# What are the mean and variance of the ratio of two lognormal variables?

Ratios of two normally distributed variables (e.g X/Y) have no moments (e.g. means and variances) because Y can have zero values. However, lognormal variables have no zero values. How can I calculate the mean and variance of the ratio of two lognormal variables?

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That's not the reason that the ratio of independent normals has no (central) moments. Indeed $\mathbb P(Y = 0) = 0$ in both cases. –  cardinal Jan 26 '12 at 1:21
You have asked nine questions so far, several of them with multiple answers. You should consider going back through them and accepting the best answer for each question provided that at least one suitable one is present. This can be done by clicking on the check mark to the left of the answer. –  cardinal Jan 26 '12 at 1:23
What are the reasons that the ratio of independent normals has no (central) moments? –  Jinn-Yuh Guh Jan 26 '12 at 3:25
There's too much probability near the origin of the denominator. –  whuber Jan 26 '12 at 4:14

Note that $\log(X/Y) = \log(X) - \log(Y)$. Since $X$ and $Y$ are lognormally distributed, $\log(X)$ and $\log(Y)$ are Normally distributed.

I'll assume that $\log(X)$ and $\log(Y)$ have means $\mu_X$ and $\mu_Y$, variances $\sigma^2_X$ and $\sigma^2_Y$, and covariance $\sigma_{XY}$ (equal to zero if $X$ and $Y$ are independent) and are jointly normally distributed. The difference $Z$ is then normally distributed with mean $\mu_Z = \mu_X - \mu_Y$ and variance $\sigma^2_Z = \sigma^2_X + \sigma^2_Y - 2\sigma_{XY}$.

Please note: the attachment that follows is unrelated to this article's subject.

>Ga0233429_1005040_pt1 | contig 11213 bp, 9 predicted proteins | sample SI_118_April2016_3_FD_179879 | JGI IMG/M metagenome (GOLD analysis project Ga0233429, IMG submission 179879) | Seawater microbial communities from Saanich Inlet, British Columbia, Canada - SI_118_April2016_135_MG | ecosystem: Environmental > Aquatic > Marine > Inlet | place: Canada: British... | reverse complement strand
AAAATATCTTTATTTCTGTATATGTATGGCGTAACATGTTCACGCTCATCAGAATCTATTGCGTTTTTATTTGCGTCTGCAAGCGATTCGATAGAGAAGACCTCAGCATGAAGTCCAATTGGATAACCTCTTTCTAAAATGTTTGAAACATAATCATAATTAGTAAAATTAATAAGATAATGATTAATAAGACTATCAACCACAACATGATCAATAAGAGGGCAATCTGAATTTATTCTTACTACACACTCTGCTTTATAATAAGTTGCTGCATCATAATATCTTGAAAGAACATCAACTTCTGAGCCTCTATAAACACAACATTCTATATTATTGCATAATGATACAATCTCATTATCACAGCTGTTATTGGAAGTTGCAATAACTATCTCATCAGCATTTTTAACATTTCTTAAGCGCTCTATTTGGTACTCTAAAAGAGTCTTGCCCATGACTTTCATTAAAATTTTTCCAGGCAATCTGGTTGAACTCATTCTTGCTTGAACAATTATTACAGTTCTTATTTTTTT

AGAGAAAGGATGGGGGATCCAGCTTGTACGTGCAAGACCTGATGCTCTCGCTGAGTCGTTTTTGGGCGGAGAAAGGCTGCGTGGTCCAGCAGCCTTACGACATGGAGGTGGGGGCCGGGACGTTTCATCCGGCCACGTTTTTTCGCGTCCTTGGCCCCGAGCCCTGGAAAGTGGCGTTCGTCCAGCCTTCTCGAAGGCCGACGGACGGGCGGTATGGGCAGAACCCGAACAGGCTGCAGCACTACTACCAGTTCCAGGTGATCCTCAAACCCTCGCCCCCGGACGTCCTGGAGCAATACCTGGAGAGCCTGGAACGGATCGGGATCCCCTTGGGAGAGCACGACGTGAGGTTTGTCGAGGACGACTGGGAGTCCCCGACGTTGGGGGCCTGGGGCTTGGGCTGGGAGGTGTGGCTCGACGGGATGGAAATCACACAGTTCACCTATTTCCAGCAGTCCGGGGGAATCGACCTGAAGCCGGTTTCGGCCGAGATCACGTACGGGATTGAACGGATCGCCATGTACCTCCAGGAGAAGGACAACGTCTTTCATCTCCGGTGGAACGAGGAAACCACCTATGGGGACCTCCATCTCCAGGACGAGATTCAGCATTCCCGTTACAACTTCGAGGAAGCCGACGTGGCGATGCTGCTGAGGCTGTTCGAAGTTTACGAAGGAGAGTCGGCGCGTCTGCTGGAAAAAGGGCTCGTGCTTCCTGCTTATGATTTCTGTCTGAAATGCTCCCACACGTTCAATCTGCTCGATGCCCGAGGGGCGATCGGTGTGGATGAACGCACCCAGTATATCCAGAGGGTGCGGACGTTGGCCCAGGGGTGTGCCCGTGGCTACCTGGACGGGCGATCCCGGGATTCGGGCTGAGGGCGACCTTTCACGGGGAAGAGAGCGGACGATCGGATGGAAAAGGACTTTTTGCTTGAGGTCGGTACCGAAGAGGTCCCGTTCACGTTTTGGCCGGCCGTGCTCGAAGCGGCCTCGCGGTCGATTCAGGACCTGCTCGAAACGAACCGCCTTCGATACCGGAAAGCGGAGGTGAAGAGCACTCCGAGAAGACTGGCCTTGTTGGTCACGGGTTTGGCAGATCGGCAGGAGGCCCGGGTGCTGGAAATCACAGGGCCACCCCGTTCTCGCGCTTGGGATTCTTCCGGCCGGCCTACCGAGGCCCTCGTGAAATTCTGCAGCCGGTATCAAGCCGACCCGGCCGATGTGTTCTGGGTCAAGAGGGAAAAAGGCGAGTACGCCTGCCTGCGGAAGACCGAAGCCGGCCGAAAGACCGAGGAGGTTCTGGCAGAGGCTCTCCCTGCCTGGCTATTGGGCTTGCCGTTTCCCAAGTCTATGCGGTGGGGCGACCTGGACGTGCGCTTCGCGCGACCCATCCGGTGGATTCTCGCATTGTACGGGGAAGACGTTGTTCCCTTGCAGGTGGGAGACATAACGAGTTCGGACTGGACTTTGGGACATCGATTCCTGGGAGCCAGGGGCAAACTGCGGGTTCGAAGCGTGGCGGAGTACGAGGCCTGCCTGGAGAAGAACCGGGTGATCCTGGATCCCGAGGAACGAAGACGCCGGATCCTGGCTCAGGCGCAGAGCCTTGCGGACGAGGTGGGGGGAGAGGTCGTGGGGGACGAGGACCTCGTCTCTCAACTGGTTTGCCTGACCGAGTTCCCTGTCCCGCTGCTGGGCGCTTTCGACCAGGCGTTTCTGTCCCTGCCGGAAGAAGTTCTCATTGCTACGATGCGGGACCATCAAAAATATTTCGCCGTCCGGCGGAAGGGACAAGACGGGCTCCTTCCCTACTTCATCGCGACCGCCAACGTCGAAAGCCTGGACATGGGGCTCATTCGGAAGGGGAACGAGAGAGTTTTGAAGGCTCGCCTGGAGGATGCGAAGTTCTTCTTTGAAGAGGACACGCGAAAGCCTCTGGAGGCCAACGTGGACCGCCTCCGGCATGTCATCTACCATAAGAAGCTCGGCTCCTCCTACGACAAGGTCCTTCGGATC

To get back to $X/Y$, note that $X/Y = \exp Z$, showing that $X/Y$ is itself lognormally distributed with parameters $\mu_Z$ and $\sigma^2_Z$. The relationship between the mean and variance of a lognormal variate and the mean and variance of the corresponding normal variate is:

$\mathbb E(X/Y) = \mathbb E e^Z = \exp \{\mu_Z + \frac{1}{2}\sigma^2_Z \}$

$\mathrm{Var}(X/Y) = \mathrm{Var}(e^Z) = \exp \{2\mu_Z + 2\sigma^2_Z\} - \exp \{2\mu_Z + \sigma^2_Z\} \>.$

This can be rather easily derived by considering the moment-generating function of the normal distribution with mean $\mu_Z$ and variance $\sigma^2_Z$.

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A somewhat important point here is that $(\log X, \log Y)$ be jointly normally distributed. As you essentially note, there is a contrast here with the case of constructing a Cauchy by ratios of normals in that the result in your answer holds in much greater generality than the latter. :) –  cardinal Jan 26 '12 at 3:03
1. Should your formula be used (instead of the naïve estimator such as the arithmetic mean and naïve variance of X/Y) if I want to use the ratio variable (X/Y) as an independent variable in linear regression analyses? If yes, how to do it by the statistical softwares? 2. Should X/Y ever be used as a dependent variable in linear regression analyses? –  Jinn-Yuh Guh Jan 26 '12 at 5:31
The coefficient of the covariance term should be $-2$ not $+2$. Your formula gives the variance of the sum, not the difference. –  probabilityislogic Jan 26 '12 at 6:49
I have made what I believe to be a couple of minor typo corrections. Please make sure I haven't, instead, introduced extra ones. :) –  cardinal Jan 26 '12 at 13:15
@probabilityislogic - Thanks, and cardinal too (+1 both), I was a little hurried when I did it. Should have not hit the post button. A lesson to be learned... –  jbowman Jan 26 '12 at 16:04